Achieve full flexibility and range of motion indicating full muscle length after treatment in the clinic.
Postural Restoration Treatment
Postural Restoration is a treatment approach used at Austin Physical Therapy. It is an approach based largely on the work of Ron Hruska, founder of the Postural Restoration Institute™ in Lincoln, Nebraska. We have seen first hand the effect this type of treatment brings about in our patients, and have adopted its concepts as an integral and essential part of the rehabilitation process.
Postural Restoration is based on the concept of eliminating unwanted muscle tension as it develops in the body. This muscle tension may be a result of many things, including but not limited to:
- habitual movement patterns
- respiratory patterns
- right or left handed patterns
- as a response to pain
- and as a result of stress
When excessive muscle tension is present, there is a contraction or shortening of the muscle. This places abnormal forces on the joints and the soft tissue that supports them (muscle, tendon, cartilage, ligaments, etc). This is observed during a physical therapy examination as a reduction in flexibility, ROM, strength, and poor posture. The result is pain that may develop at the site of the muscle tension or at some distant location as the body compensates.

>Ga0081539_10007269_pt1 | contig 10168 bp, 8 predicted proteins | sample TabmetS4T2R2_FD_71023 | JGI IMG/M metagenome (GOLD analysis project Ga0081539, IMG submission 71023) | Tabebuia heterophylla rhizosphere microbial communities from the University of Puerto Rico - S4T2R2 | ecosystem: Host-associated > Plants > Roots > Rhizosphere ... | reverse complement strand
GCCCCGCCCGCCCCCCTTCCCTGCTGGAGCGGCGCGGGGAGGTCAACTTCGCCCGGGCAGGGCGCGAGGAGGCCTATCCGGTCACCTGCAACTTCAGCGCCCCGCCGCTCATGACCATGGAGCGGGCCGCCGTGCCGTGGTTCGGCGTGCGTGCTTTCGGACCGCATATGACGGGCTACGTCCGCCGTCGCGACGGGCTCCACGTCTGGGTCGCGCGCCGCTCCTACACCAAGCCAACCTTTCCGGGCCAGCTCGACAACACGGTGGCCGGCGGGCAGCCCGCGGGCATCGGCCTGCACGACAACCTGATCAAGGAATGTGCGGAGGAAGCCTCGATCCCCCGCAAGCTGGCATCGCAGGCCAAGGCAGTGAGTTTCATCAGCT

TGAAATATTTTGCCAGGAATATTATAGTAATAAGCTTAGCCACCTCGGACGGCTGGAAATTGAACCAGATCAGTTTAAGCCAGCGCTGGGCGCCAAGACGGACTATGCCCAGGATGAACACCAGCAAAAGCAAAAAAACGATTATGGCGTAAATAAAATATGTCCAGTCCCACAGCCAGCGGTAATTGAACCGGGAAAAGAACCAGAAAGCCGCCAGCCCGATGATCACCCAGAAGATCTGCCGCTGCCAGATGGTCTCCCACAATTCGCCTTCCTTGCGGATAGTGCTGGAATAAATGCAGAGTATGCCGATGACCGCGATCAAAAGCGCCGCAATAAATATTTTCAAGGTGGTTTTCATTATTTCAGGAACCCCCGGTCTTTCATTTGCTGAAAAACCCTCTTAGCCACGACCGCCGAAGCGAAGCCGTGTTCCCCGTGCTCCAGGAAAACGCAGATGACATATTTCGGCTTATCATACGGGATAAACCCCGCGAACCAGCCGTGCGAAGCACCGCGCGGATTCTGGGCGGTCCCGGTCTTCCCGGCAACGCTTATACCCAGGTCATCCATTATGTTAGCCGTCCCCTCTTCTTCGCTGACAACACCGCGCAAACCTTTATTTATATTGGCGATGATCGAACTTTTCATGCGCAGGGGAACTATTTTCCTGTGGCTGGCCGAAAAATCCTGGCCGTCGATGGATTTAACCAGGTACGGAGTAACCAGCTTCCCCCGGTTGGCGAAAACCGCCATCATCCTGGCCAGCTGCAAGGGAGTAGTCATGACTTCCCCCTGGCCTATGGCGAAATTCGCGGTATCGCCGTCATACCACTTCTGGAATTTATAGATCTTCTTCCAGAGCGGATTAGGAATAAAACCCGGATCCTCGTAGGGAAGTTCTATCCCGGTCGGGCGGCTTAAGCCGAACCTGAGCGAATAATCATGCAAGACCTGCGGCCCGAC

Relaxation of the muscle tension is necessary to achieve neutral posture, full ROM, strength, and flexibility, and ultimately to reduce the abnormal forces in the area of pain, so that tissue healing and subsequent pain reduction can occur. There are a number of ways that this can be achieved. Treatment of the muscle tension requires an approach that activates the muscles in the body that opposes the muscles that are contracting unnecessarily. Activating the antagonistic muscle will shut down the unwanted muscle contraction through reciprocal inhibition. For example, if the quadriceps are over contracting, the hamstrings can be used to help them relax because they work in opposition.
Home Exercise Program
There are two main categories of treatment that are generally used to achieve Postural Restoration. The first intervention, and the most important for success, is the home exercise program. Many of these exercises are done on the floor with your feet on the wall in what is termed the 90/90 position because both the hips and knees are at a right angles. Then functional and integrative exercises are progressed to sitting and standing as neutral posture is achieved and maintained. There are also exercises that will achieve neutral posture in the frontal and transverse planes. These exercises MUST be done frequently in the beginning (2-4 times per day) as it is necessary for motor re-education to take place. As the pattern of muscle tension is eliminated, the frequency of exercise can diminish.
The second treatment approach that is commonly used in Postural Restoration is manual therapy. This approach requires the therapist to guide the body into the new positions as you engage the muscles to hold those positions. Most of these techniques work the ribcage/torso to help with realignment. The muscles that are often found to be in a state of tension are accessory muscles of inhalation (breathing in), and the diaphragm. Most of the home exercises and manual therapy techniques incorporate breathing, and specifically exhalation (breathing out) because they work in opposition.